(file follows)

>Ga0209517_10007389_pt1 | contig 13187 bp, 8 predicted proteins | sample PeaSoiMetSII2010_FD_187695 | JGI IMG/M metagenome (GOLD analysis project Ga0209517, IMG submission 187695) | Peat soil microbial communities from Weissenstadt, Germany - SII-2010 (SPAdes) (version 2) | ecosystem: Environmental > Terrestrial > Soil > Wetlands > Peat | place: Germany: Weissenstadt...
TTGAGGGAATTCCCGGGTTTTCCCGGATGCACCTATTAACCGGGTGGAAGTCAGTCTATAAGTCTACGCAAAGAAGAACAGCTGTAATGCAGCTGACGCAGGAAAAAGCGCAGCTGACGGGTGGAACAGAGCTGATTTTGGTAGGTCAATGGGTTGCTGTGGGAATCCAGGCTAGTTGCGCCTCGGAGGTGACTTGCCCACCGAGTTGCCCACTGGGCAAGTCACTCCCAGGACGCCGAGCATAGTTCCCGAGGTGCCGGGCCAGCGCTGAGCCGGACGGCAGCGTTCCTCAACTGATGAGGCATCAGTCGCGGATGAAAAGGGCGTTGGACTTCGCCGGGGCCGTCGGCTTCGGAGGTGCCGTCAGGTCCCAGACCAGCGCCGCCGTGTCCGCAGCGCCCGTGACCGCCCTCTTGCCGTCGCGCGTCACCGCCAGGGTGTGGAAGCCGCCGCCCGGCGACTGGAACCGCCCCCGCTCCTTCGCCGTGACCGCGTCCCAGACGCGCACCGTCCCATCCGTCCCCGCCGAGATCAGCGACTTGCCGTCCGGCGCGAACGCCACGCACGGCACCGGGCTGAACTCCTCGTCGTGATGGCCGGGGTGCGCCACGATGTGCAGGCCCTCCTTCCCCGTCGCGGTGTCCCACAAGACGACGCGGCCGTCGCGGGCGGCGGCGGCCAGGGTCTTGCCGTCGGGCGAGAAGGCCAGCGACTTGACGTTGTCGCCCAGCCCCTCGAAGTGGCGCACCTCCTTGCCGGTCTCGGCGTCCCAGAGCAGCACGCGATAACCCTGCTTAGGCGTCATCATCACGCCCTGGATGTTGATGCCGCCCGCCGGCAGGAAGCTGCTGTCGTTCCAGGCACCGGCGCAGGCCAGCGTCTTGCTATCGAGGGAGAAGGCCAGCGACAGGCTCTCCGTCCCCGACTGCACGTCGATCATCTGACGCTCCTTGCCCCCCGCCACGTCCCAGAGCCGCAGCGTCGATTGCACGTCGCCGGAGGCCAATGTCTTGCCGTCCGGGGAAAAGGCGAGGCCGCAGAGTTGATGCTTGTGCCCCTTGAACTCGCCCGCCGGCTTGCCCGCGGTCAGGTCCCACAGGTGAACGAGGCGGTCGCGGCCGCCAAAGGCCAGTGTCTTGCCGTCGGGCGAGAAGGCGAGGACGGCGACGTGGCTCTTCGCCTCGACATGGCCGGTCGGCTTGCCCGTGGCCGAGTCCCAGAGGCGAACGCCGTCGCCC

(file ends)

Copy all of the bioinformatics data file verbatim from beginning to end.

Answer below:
>Ga0209517_10007389_pt1 | contig 13187 bp, 8 predicted proteins | sample PeaSoiMetSII2010_FD_187695 | JGI IMG/M metagenome (GOLD analysis project Ga0209517, IMG submission 187695) | Peat soil microbial communities from Weissenstadt, Germany - SII-2010 (SPAdes) (version 2) | ecosystem: Environmental > Terrestrial > Soil > Wetlands > Peat | place: Germany: Weissenstadt...
TTGAGGGAATTCCCGGGTTTTCCCGGATGCACCTATTAACCGGGTGGAAGTCAGTCTATAAGTCTACGCAAAGAAGAACAGCTGTAATGCAGCTGACGCAGGAAAAAGCGCAGCTGACGGGTGGAACAGAGCTGATTTTGGTAGGTCAATGGGTTGCTGTGGGAATCCAGGCTAGTTGCGCCTCGGAGGTGACTTGCCCACCGAGTTGCCCACTGGGCAAGTCACTCCCAGGACGCCGAGCATAGTTCCCGAGGTGCCGGGCCAGCGCTGAGCCGGACGGCAGCGTTCCTCAACTGATGAGGCATCAGTCGCGGATGAAAAGGGCGTTGGACTTCGCCGGGGCCGTCGGCTTCGGAGGTGCCGTCAGGTCCCAGACCAGCGCCGCCGTGTCCGCAGCGCCCGTGACCGCCCTCTTGCCGTCGCGCGTCACCGCCAGGGTGTGGAAGCCGCCGCCCGGCGACTGGAACCGCCCCCGCTCCTTCGCCGTGACCGCGTCCCAGACGCGCACCGTCCCATCCGTCCCCGCCGAGATCAGCGACTTGCCGTCCGGCGCGAACGCCACGCACGGCACCGGGCTGAACTCCTCGTCGTGATGGCCGGGGTGCGCCACGATGTGCAGGCCCTCCTTCCCCGTCGCGGTGTCCCACAAGACGACGCGGCCGTCGCGGGCGGCGGCGGCCAGGGTCTTGCCGTCGGGCGAGAAGGCCAGCGACTTGACGTTGTCGCCCAGCCCCTCGAAGTGGCGCACCTCCTTGCCGGTCTCGGCGTCCCAGAGCAGCACGCGATAACCCTGCTTAGGCGTCATCATCACGCCCTGGATGTTGATGCCGCCCGCCGGCAGGAAGCTGCTGTCGTTCCAGGCACCGGCGCAGGCCAGCGTCTTGCTATCGAGGGAGAAGGCCAGCGACAGGCTCTCCGTCCCCGACTGCACGTCGATCATCTGACGCTCCTTGCCCCCCGCCACGTCCCAGAGCCGCAGCGTCGATTGCACGTCGCCGGAGGCCAATGTCTTGCCGTCCGGGGAAAAGGCGAGGCCGCAGAGTTGATGCTTGTGCCCCTTGAACTCGCCCGCCGGCTTGCCCGCGGTCAGGTCCCACAGGTGAACGAGGCGGTCGCGGCCGCCAAAGGCCAGTGTCTTGCCGTCGGGCGAGAAGGCGAGGACGGCGACGTGGCTCTTCGCCTCGACATGGCCGGTCGGCTTGCCCGTGGCCGAGTCCCAGAGGCGAACGCCGTCGCCC